This brings us to the question at hand: does street harassment warrant immediate action or should women march on, ignoring the sounds of ‘kiya lag rahi hai’ and ‘waah’ that they hear all too often? According to Rimsha Ali Shah, founder of a non-profit organisation entitled No To Harassment, Pakistanis fail to see street harassment as harmful because women themselves haven’t realised it is an important issue. “The problem is that our society doesn’t regard a crime as a crime until it inflicts physical pain,” explains Rimsha. “In reality, even casual teasing is, at times, the groundwork for potential rape.” Back in 2014, Rimsha and her colleagues conducted an online survey on the matter, the results of which were rather depressing. “Even women don’t realise the problem,” said Rimsha. “They feel harassment can be avoided by covering themselves more without knowing that even our religion states that modesty is in the eye of the beholder.” Rimsha recalls an incident wherein a friend of hers was touched inappropriately by a stranger and they took the offender to the police. “The policemen were trained in such matters and were very helpful.” But the lack of any stringent law regarding harassment meant that the offender was released following just a brief warning.

A point to be noted is that derision of women isn’t restricted solely to the lower strata of the society; relatively affluent and educated men are just as guilty, albeit unknowingly. For instance, many young boys often joke about poondi, a slang term for ogling at women. But even joking about it somewhat objectifies women, as though we exist for male amusement. A lot of this could be attributed to the media’s portrayal of the female body and songs like Blurred Lines by singer Robin Thicke topping the charts.

Considering this, it’s no wonder that majority of women feel marginalised and resort to their own brand of vigilantism (read: wearing a bigger dupatta) to ward off unwanted attention. Sadly, even the police can’t always be relied upon, as suggested by Hafsa. “Once, I was walking across the Nazimabad bridge at night and two police passed by me,” she shared. “They saw me and said, ‘Isse akele thori chor denge…thaanay lekar hee jaana parega.’ I had to run against the traffic to get away!”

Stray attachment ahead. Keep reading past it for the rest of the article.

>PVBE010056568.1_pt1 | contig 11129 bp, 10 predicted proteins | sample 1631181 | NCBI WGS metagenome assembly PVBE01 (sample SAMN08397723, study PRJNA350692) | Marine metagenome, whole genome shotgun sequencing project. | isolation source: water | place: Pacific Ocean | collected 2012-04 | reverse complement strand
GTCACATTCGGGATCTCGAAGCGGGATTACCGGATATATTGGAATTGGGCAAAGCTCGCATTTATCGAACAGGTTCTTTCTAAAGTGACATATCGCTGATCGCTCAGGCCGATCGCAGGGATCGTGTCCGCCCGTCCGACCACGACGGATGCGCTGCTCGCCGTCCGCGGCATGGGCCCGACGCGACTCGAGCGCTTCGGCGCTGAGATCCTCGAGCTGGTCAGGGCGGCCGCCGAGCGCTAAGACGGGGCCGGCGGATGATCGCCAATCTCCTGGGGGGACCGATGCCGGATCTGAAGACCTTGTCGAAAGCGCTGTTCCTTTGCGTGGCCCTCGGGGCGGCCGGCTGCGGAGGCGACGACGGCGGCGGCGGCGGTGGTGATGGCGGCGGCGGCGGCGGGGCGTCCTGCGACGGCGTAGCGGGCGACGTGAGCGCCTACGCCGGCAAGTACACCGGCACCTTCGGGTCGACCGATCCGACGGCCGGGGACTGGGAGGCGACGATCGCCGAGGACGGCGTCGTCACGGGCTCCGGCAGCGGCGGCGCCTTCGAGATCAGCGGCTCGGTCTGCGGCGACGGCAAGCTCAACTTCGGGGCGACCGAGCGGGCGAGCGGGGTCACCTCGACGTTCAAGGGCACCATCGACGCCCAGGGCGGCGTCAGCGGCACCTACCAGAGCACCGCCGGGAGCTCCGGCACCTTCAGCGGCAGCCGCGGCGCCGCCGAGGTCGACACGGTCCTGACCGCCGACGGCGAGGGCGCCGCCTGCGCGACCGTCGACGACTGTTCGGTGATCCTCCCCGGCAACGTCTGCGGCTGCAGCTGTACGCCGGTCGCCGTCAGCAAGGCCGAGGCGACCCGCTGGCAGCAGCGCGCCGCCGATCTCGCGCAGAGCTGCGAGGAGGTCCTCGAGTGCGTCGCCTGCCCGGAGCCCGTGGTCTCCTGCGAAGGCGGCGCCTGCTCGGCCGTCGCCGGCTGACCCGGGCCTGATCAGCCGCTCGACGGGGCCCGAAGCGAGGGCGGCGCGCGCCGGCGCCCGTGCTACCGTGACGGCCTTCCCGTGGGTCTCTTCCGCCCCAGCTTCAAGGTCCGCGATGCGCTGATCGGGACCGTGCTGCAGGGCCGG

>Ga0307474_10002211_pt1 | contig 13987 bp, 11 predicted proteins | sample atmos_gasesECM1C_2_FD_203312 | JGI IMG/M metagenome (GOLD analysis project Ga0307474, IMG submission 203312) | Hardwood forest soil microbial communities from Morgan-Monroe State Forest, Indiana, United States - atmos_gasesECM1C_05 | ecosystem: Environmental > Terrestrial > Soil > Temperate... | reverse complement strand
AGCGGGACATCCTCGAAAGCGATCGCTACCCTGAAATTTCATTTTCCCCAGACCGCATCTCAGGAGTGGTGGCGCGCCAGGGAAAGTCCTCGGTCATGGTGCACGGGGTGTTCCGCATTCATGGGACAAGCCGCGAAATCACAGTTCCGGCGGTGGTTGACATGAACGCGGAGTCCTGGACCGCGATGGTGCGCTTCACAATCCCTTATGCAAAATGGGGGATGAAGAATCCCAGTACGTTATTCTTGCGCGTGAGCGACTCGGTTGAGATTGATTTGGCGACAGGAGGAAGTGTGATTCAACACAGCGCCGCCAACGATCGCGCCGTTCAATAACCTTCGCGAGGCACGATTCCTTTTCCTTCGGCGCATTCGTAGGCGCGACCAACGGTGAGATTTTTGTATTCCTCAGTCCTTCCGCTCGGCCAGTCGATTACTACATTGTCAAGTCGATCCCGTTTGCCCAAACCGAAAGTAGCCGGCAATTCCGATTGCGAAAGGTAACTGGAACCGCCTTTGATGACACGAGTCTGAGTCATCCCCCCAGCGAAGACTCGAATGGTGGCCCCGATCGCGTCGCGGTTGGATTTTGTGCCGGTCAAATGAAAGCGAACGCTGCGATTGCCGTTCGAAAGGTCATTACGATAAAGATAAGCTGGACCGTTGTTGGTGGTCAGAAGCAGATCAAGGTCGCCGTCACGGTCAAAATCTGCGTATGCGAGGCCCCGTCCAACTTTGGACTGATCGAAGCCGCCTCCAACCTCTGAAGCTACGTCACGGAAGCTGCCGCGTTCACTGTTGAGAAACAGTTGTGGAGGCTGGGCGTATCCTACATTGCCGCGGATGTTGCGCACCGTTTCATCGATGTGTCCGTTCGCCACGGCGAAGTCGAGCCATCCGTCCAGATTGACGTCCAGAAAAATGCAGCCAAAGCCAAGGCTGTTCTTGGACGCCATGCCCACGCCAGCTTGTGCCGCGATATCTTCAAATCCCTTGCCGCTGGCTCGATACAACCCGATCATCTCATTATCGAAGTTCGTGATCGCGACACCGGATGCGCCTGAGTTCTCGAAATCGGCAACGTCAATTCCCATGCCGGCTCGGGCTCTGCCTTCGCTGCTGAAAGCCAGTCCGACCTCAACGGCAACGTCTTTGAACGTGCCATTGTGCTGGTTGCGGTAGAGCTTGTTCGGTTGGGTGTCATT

And yet, so few of us are willing to come forth and speak up against this plague. It is but our silence than indirectly encourages harassment and gives offenders the audacity to do it so freely. “It’s not just about sharing experiences but also speaking up at the time of the incident,” said Rimsha. “These men don’t expect us to speak and show them what they are doing is wrong. But when they find themselves in an awkward situation, they might mend their ways and stop.” According to Rimsha, it is equally important to cut off the problem at its roots by making men our allies. “We should explain to our brothers, fathers, husbands, relatives and friends that stopping us from going out is not going to rectify anything,” she suggested. “We don’t have to get them to fight for us but empower them to empower us.”

Seeing how we can’t predict what goes on in the mind of an offender and causes them to behave so, Rimsha’s suggestions may just prove fruitful. Scientific research has proven that the human brain is most absorbent during infancy and childhood so we ought to begin right from there. We should train our sons to be respectful to women and our daughters to be confident enough to report a disrespectful man. But most importantly, we should tell men that women shouldn’t only be respected because they are some ones daughter, sister or mother but because of the fact that they are fellow human beings, worthy of it.

Nisma Chauhan is a subeditor at The Express Tribune Magazine desk. She tweets @ChauhanNisma

Published in The Express Tribune, Ms T, July 5th, 2015.